Those Brazilian scholars and their acolytes, who defend against any hint that racial inequality in Brazil might be an aspect of the racial state by saying that at least they do not classify races by hypo-descent as we truly unfair Americans do, really miss the point.
There really are not only differences in ways of classification but also whole other racial orders, such as the idea of “Latinity” which has a few vertientes. That is the really interesting point. And when “Spanish” is a race (as it was for Franco) that you can join by becoming a practicing Spaniard (sort of like a practicing Catholic), and that race is inclusive of various colors and origins, it becomes difficult to perceive other kinds of hierarchies.
An easier point to understand, at least for me, is that the Brazil/U.S. contrast is spurious and it is so for reasons I have not heard anyone else articulate: both countries recommend assimilation. In Brazil you can join mulatice or some other form of whiteness or non Blackness. In the United States you can integrate, which does not change your classification but does assimilate you.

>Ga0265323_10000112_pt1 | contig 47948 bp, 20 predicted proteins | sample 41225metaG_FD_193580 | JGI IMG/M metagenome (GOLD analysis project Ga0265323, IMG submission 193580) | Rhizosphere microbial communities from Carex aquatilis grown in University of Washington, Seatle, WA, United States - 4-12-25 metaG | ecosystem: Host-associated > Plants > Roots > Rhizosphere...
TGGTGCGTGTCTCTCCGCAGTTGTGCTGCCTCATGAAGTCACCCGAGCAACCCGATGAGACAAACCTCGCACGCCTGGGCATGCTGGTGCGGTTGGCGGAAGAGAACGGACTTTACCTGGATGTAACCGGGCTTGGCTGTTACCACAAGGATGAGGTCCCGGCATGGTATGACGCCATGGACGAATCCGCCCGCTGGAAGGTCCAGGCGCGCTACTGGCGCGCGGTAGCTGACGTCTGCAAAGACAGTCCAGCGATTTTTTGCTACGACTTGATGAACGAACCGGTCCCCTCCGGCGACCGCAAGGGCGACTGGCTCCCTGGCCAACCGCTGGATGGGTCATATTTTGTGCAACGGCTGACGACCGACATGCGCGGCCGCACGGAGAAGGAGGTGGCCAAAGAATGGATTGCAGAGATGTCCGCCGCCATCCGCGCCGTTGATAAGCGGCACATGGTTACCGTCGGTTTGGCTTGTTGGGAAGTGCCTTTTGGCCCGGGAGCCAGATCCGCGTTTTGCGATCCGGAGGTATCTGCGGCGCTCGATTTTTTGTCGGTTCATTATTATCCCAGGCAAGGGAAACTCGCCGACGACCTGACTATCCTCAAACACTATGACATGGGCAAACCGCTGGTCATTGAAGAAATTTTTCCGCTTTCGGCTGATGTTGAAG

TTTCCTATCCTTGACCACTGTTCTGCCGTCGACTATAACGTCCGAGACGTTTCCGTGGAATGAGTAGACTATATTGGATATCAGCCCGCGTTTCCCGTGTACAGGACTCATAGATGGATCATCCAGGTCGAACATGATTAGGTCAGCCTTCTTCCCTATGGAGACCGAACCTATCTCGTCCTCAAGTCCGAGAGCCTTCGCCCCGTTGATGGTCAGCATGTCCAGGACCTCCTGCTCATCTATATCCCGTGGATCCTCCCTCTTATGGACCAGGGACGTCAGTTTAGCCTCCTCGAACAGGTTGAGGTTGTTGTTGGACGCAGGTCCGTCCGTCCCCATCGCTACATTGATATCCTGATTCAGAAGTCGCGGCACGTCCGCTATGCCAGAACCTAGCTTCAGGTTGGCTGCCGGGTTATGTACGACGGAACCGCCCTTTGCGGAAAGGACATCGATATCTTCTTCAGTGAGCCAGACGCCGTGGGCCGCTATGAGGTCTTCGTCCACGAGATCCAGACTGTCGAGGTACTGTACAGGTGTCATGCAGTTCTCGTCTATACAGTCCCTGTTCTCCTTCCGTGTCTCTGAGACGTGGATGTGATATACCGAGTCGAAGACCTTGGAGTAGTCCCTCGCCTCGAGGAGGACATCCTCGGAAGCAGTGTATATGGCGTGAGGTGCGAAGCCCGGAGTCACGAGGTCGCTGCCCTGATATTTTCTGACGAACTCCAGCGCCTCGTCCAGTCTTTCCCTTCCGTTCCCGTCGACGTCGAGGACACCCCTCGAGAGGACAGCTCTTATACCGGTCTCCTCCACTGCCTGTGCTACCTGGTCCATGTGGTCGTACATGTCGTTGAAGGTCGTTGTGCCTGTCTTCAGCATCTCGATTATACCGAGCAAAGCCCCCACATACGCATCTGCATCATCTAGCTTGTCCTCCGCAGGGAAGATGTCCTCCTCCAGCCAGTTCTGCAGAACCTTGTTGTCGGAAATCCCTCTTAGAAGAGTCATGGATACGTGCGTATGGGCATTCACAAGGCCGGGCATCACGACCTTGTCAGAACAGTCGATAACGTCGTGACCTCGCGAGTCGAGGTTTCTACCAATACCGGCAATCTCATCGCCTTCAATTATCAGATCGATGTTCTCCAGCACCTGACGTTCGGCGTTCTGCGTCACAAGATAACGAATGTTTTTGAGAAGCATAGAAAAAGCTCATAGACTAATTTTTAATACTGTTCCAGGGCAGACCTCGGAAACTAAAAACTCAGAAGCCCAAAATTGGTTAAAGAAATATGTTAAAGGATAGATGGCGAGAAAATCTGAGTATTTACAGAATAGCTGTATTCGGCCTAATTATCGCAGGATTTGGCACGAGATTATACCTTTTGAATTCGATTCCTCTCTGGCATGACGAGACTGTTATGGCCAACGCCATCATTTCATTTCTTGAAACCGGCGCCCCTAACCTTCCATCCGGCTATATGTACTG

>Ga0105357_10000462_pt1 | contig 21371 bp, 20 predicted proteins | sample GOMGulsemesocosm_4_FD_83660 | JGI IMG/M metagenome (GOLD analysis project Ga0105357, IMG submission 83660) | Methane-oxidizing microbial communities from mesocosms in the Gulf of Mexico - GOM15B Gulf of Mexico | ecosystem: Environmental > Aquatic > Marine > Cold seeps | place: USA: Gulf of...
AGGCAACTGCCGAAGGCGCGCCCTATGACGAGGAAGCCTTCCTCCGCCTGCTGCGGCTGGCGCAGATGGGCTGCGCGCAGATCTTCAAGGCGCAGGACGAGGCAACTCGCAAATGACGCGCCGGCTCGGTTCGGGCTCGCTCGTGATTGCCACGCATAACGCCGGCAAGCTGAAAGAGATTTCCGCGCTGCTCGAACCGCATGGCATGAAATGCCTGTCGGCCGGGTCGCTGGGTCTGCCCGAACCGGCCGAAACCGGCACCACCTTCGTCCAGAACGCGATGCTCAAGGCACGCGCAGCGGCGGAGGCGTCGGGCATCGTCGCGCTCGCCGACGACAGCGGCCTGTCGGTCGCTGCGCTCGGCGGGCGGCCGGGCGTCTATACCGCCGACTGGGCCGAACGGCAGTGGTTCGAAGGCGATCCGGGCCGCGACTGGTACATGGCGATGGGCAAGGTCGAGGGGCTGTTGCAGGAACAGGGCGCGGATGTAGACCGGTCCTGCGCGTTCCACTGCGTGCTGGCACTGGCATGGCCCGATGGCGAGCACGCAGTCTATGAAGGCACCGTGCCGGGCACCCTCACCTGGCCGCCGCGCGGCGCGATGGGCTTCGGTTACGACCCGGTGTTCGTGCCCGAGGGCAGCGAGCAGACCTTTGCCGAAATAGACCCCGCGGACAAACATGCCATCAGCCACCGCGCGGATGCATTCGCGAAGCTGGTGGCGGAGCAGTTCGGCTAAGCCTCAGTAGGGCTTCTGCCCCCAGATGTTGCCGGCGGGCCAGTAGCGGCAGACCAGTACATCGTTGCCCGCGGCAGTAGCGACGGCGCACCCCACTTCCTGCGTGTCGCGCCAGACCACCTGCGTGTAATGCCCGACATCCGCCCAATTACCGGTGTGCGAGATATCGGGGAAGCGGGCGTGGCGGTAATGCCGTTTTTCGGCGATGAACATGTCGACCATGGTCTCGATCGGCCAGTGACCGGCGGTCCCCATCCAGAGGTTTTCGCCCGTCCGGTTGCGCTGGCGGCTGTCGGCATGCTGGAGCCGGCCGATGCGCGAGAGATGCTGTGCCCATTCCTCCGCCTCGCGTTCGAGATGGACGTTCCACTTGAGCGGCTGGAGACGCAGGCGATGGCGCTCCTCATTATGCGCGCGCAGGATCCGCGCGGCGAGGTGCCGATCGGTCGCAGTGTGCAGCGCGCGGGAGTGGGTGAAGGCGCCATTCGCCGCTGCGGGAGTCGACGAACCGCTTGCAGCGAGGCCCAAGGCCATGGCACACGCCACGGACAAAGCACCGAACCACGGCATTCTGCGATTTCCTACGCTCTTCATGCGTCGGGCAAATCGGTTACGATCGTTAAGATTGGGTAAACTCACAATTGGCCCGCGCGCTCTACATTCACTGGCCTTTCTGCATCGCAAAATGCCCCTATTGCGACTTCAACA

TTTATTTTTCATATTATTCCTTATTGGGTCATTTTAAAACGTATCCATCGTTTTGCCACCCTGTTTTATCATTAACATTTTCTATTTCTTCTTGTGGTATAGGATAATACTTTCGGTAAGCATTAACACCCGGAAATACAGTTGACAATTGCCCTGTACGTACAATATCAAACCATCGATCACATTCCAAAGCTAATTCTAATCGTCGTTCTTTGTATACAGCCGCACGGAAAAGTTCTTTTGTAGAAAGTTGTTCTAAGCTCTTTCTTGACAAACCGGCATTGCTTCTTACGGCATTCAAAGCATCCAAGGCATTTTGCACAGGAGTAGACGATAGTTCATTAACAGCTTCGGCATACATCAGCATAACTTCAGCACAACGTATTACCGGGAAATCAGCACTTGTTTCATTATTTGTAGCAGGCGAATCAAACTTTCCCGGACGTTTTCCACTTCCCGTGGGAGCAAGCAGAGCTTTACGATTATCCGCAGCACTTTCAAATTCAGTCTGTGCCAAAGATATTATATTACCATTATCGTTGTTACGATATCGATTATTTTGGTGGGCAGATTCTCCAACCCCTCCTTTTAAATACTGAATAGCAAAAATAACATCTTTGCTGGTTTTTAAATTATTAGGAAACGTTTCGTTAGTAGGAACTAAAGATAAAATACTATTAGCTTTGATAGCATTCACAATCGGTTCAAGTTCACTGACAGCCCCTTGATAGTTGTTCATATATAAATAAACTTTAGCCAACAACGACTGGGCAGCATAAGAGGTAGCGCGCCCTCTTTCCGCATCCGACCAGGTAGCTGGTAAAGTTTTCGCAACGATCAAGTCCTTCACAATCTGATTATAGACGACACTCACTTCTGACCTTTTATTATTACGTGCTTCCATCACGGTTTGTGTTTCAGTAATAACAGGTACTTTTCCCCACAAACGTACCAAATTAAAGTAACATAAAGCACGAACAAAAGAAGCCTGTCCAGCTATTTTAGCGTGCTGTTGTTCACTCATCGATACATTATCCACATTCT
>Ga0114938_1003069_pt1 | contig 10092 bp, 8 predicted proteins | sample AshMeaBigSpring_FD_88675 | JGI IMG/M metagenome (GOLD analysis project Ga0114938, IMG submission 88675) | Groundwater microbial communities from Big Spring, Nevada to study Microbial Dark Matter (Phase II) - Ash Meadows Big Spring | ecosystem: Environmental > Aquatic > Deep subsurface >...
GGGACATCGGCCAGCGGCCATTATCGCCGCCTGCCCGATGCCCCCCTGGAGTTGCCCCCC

My theory is that races are classified differently in different places, and racial meaning is differently formed; yet there is still a world system built around race that is one system, although complex and sometimes contradictory.